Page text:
Latinos, the fastest-growing voting group in the nation, are poised to play a larger role in this year’s elections than ever before. In 2008, 6.6 million Latinos voted. Next year a record 12.2 million Latinos are set to vote, according to projections from the National Association of Latino Elected and Appointed Officials (NALEO) Educational Fund. From states such as Florida, Nevada and Colorado, where the Latino population has traditionally been prominent, to other states such as Virginia and North Carolina, where the Latino population has recently increased, GOP candidates would risk jeopardizing Latino support at their own peril.

Moreover, Republicans already face an uphill battle if they are to compete against President Obama for the Latino vote in the general election next year. In 2008 Obama won two-thirds of the Latino vote nationwide and he continues to enjoy sizable leads over his potential GOP opponents among Latinos.

Ultimately, it may be Romney’s hard-line approach to immigration — not Gingrich’s — that risks turning off Republican voters. Gingrich’s stance, after all, is pretty similar to that of the last two GOP nominees: George W. Bush in 2004 and Sen. John McCain in 2008. Bush pushed for a temporary worker program to allow undocumented immigrants to register and stay legally as temporary workers, while McCain’s position virtually mirrored that of Obama during the 2008 election.

“The data from Latino Decisions and past surveys, indicate that a humane approach to immigration is not only a better short-term political strategy, but demographic shifts in the electorate present a compelling argument that a humane approach is a better long-term strategy as well — for both political parties,” Nuno said. “The only one among the current crop of Republican candidates who can see this, and understands it, Gingrich, is the one who also happens to be settling at the top of the GOP ticket at the right time.”

Immigration groups — and even some Democrats — were quick to applaud Gingrich for his immigration stance. Melisa Diaz, a Democratic analyst, said in a post-debate interview in Washington that she found Gingrich’s comments “favorable,” and Ali Noorani, the executive director of the National Immigration Forum Action Fund, said “it was good to see a bit of compassion added to the immigration debate.”

“There are four reasons why we saw this change,” Noorani said. “First, in order to win the general election, the GOP needs to secure at least 40 percent of the Latino and immigrant vote. Second, they are beginning to realize that we can’t spend our way out of an immigration mess. Every year we spend billions upon billions of dollars on mass deportation pipe dreams. Third, morally and economically, a reformed immigration system is necessary to heal our nation. Faith leadership is clamoring for a policy solution that eases the pain and suffering of their congregations while agricultural employers watch produce rot in the fields due to a shortage of skilled farm workers. Finally, voters want real solutions, and there is strong support — 72 percent in a recent Pew Research Center poll — for ‘providing a way for illegal immigrants in the U.S. to gain citizenship, if they pass background checks, pay fines and have jobs.’ Even a majority of Republican voters support this approach.”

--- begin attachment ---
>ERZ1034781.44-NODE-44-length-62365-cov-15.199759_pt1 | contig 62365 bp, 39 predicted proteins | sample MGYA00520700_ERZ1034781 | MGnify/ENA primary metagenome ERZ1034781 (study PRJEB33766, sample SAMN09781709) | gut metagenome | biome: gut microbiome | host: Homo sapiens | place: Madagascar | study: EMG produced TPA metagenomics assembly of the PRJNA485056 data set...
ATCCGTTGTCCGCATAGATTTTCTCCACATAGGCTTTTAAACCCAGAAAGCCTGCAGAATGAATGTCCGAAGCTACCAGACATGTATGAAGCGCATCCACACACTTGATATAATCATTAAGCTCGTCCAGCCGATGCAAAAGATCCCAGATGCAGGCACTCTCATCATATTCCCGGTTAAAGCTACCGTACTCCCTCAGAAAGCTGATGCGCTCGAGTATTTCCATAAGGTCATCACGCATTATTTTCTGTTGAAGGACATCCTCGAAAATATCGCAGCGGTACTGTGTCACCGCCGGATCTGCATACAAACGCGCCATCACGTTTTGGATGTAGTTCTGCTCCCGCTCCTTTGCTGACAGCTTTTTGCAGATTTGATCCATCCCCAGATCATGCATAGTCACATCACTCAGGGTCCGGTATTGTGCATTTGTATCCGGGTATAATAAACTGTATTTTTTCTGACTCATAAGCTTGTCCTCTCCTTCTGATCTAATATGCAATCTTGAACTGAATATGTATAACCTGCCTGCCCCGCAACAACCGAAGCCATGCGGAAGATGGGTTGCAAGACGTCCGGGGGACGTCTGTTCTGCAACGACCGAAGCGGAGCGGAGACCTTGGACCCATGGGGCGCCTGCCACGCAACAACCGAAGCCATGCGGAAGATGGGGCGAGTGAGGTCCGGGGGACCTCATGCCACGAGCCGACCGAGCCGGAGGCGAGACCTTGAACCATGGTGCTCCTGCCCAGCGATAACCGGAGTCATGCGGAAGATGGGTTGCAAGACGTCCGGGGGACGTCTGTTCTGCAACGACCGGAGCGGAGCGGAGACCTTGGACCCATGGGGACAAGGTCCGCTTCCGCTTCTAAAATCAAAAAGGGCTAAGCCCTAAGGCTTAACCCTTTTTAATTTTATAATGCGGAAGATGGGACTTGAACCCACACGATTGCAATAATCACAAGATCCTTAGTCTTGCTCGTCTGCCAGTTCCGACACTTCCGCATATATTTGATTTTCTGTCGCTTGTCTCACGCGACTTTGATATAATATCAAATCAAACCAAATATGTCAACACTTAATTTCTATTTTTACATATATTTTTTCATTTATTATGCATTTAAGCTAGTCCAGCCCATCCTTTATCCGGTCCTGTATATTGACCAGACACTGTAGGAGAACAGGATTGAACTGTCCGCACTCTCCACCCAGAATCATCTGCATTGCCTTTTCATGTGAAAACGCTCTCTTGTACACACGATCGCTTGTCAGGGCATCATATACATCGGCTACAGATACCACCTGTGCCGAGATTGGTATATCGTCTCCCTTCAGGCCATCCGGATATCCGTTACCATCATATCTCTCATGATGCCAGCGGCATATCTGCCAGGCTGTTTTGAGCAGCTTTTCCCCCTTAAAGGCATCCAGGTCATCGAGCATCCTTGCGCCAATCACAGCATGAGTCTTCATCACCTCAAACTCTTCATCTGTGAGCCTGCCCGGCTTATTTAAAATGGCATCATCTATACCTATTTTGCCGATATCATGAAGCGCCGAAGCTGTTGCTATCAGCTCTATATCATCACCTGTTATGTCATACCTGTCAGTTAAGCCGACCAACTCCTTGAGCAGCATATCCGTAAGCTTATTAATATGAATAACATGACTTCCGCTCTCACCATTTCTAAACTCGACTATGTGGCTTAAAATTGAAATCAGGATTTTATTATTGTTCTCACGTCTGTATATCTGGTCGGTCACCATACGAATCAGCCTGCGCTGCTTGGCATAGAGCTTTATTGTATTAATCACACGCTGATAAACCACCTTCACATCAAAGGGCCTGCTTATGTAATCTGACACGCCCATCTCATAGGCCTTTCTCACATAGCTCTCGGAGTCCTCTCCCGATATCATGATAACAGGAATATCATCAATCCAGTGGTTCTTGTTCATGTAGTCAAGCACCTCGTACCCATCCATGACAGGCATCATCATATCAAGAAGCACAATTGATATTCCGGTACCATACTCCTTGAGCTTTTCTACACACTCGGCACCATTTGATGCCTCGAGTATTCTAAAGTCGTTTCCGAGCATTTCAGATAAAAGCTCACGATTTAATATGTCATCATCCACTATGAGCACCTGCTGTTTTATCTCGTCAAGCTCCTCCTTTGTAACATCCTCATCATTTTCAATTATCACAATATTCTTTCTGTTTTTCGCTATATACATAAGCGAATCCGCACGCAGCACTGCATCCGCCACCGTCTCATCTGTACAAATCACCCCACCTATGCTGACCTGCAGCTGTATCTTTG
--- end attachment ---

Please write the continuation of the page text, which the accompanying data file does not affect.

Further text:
In addition, the National Council of La Raza praised Gingrich’s comments as “refreshing.”

“Mr. Gingrich’s comments are welcomed, especially coming from him as a Republican presidential contender in a primary where candidates have treated immigrants with disdain and immigration reform as political weapon against their opponents,” said Eric Rodriguez, vice president of the Office of Research Advocacy and Legislation at NCLR. “We don’t agree with everything he’s said, but it is refreshing to hear a GOP presidential candidate address the substance of immigration reform and bring some common sense to the discussion within the GOP race. Reasonable voters know that deportations of millions of law abiding, tax-paying people, who have lived in this country for decades and are raising families, isn’t a practical solution.”

Despite signs that Gingrich’s immigration stance could help him, his rivals in the Republican race, from Michele Bachmann to Rick Santorum, have hit out at him time and time again in the days since the Washington debate.

“Even he said after the debate the other night that millions of people would be able to stay in this country as a result of this proposal. I don’t know what you call amnesty. Does amnesty only mean full citizenship or does it mean you are forgiven for your transgressions and you are allowed to stay here under some status? If that’s amnesty then that’s clearly what Newt is suggesting,” Santorum said today in an interview with the board of the Nashua Telegraph in New Hampshire.

“The principal thing we need to accomplish,” he warned, “is securing the border.”

Matthew Jaffe is covering the 2012 campaign for ABC News and Univision.